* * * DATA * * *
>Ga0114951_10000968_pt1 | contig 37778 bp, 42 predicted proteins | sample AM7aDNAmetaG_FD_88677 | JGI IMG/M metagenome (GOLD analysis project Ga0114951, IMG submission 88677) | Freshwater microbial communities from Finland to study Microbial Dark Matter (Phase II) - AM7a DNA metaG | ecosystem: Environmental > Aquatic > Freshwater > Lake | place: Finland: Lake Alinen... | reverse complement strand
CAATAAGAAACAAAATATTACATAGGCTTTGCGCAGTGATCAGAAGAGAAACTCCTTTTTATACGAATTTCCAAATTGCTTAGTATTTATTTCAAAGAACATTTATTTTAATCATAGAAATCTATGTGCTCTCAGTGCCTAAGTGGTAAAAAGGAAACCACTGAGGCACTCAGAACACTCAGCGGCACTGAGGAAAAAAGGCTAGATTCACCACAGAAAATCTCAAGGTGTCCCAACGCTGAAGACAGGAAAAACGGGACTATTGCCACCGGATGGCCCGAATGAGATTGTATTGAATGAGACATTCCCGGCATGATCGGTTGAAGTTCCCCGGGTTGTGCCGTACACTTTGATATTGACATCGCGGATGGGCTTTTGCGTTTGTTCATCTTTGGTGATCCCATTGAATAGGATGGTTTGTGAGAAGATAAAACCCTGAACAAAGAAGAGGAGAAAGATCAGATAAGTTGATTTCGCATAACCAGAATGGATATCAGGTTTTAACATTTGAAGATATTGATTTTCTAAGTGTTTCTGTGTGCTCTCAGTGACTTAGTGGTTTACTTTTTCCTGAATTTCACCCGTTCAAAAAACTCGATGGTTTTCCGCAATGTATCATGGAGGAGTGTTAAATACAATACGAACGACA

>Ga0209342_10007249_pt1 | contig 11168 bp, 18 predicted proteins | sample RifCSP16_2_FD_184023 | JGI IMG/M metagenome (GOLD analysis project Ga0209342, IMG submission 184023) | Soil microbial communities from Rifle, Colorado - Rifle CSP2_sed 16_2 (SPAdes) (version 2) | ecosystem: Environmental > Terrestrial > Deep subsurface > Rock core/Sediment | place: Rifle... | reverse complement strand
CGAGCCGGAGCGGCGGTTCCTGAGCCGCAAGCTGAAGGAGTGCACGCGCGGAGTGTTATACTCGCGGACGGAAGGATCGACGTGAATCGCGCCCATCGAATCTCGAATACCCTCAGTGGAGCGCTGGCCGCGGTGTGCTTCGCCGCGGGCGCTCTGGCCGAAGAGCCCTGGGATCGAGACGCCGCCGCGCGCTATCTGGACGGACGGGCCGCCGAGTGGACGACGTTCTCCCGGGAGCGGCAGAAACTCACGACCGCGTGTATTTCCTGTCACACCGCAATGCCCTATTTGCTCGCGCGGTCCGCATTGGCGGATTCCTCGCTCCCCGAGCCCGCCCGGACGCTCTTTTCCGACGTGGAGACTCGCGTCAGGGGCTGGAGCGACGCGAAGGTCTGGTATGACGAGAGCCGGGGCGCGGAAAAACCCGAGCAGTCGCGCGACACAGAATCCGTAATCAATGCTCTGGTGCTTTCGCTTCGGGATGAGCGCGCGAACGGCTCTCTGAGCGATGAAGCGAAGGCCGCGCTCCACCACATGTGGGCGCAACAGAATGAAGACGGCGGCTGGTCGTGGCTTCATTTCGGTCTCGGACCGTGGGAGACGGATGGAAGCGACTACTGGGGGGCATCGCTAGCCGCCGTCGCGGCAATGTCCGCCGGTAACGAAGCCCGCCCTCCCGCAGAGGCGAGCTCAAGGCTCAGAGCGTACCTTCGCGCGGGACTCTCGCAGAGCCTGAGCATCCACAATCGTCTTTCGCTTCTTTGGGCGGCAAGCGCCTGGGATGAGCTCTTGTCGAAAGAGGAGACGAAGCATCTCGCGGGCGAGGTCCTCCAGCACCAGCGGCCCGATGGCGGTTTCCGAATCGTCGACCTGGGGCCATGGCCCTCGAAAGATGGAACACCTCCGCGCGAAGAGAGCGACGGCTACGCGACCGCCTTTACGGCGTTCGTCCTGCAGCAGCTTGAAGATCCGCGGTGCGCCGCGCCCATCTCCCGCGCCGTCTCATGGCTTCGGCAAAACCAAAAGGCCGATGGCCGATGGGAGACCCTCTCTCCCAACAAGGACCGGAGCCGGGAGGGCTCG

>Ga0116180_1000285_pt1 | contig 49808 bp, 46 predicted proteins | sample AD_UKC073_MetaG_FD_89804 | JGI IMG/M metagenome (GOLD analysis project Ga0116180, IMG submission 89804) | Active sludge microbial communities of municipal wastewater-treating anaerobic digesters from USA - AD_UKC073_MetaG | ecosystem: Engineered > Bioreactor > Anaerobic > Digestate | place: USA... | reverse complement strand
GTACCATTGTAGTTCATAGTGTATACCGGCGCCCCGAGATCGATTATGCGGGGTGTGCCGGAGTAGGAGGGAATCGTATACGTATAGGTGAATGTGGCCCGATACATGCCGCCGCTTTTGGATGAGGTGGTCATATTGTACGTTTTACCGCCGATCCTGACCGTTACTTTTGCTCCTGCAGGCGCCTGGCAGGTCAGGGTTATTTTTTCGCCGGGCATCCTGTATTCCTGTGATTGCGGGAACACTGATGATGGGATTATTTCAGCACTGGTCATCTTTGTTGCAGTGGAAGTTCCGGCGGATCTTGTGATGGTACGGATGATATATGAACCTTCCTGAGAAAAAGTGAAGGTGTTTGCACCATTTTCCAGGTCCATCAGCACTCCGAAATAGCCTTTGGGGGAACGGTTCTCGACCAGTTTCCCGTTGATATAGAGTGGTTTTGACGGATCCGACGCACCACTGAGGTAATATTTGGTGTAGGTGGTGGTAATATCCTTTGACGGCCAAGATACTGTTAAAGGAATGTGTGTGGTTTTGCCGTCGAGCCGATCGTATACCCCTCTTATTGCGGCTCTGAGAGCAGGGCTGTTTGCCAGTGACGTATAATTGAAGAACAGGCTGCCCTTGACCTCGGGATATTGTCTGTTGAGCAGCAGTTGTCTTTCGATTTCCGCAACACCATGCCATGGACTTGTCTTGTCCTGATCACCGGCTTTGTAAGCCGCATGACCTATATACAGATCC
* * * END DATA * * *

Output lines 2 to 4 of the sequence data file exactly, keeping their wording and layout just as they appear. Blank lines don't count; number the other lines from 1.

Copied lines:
CAATAAGAAACAAAATATTACATAGGCTTTGCGCAGTGATCAGAAGAGAAACTCCTTTTTATACGAATTTCCAAATTGCTTAGTATTTATTTCAAAGAACATTTATTTTAATCATAGAAATCTATGTGCTCTCAGTGCCTAAGTGGTAAAAAGGAAACCACTGAGGCACTCAGAACACTCAGCGGCACTGAGGAAAAAAGGCTAGATTCACCACAGAAAATCTCAAGGTGTCCCAACGCTGAAGACAGGAAAAACGGGACTATTGCCACCGGATGGCCCGAATGAGATTGTATTGAATGAGACATTCCCGGCATGATCGGTTGAAGTTCCCCGGGTTGTGCCGTACACTTTGATATTGACATCGCGGATGGGCTTTTGCGTTTGTTCATCTTTGGTGATCCCATTGAATAGGATGGTTTGTGAGAAGATAAAACCCTGAACAAAGAAGAGGAGAAAGATCAGATAAGTTGATTTCGCATAACCAGAATGGATATCAGGTTTTAACATTTGAAGATATTGATTTTCTAAGTGTTTCTGTGTGCTCTCAGTGACTTAGTGGTTTACTTTTTCCTGAATTTCACCCGTTCAAAAAACTCGATGGTTTTCCGCAATGTATCATGGAGGAGTGTTAAATACAATACGAACGACA

>Ga0209342_10007249_pt1 | contig 11168 bp, 18 predicted proteins | sample RifCSP16_2_FD_184023 | JGI IMG/M metagenome (GOLD analysis project Ga0209342, IMG submission 184023) | Soil microbial communities from Rifle, Colorado - Rifle CSP2_sed 16_2 (SPAdes) (version 2) | ecosystem: Environmental > Terrestrial > Deep subsurface > Rock core/Sediment | place: Rifle... | reverse complement strand
CGAGCCGGAGCGGCGGTTCCTGAGCCGCAAGCTGAAGGAGTGCACGCGCGGAGTGTTATACTCGCGGACGGAAGGATCGACGTGAATCGCGCCCATCGAATCTCGAATACCCTCAGTGGAGCGCTGGCCGCGGTGTGCTTCGCCGCGGGCGCTCTGGCCGAAGAGCCCTGGGATCGAGACGCCGCCGCGCGCTATCTGGACGGACGGGCCGCCGAGTGGACGACGTTCTCCCGGGAGCGGCAGAAACTCACGACCGCGTGTATTTCCTGTCACACCGCAATGCCCTATTTGCTCGCGCGGTCCGCATTGGCGGATTCCTCGCTCCCCGAGCCCGCCCGGACGCTCTTTTCCGACGTGGAGACTCGCGTCAGGGGCTGGAGCGACGCGAAGGTCTGGTATGACGAGAGCCGGGGCGCGGAAAAACCCGAGCAGTCGCGCGACACAGAATCCGTAATCAATGCTCTGGTGCTTTCGCTTCGGGATGAGCGCGCGAACGGCTCTCTGAGCGATGAAGCGAAGGCCGCGCTCCACCACATGTGGGCGCAACAGAATGAAGACGGCGGCTGGTCGTGGCTTCATTTCGGTCTCGGACCGTGGGAGACGGATGGAAGCGACTACTGGGGGGCATCGCTAGCCGCCGTCGCGGCAATGTCCGCCGGTAACGAAGCCCGCCCTCCCGCAGAGGCGAGCTCAAGGCTCAGAGCGTACCTTCGCGCGGGACTCTCGCAGAGCCTGAGCATCCACAATCGTCTTTCGCTTCTTTGGGCGGCAAGCGCCTGGGATGAGCTCTTGTCGAAAGAGGAGACGAAGCATCTCGCGGGCGAGGTCCTCCAGCACCAGCGGCCCGATGGCGGTTTCCGAATCGTCGACCTGGGGCCATGGCCCTCGAAAGATGGAACACCTCCGCGCGAAGAGAGCGACGGCTACGCGACCGCCTTTACGGCGTTCGTCCTGCAGCAGCTTGAAGATCCGCGGTGCGCCGCGCCCATCTCCCGCGCCGTCTCATGGCTTCGGCAAAACCAAAAGGCCGATGGCCGATGGGAGACCCTCTCTCCCAACAAGGACCGGAGCCGGGAGGGCTCG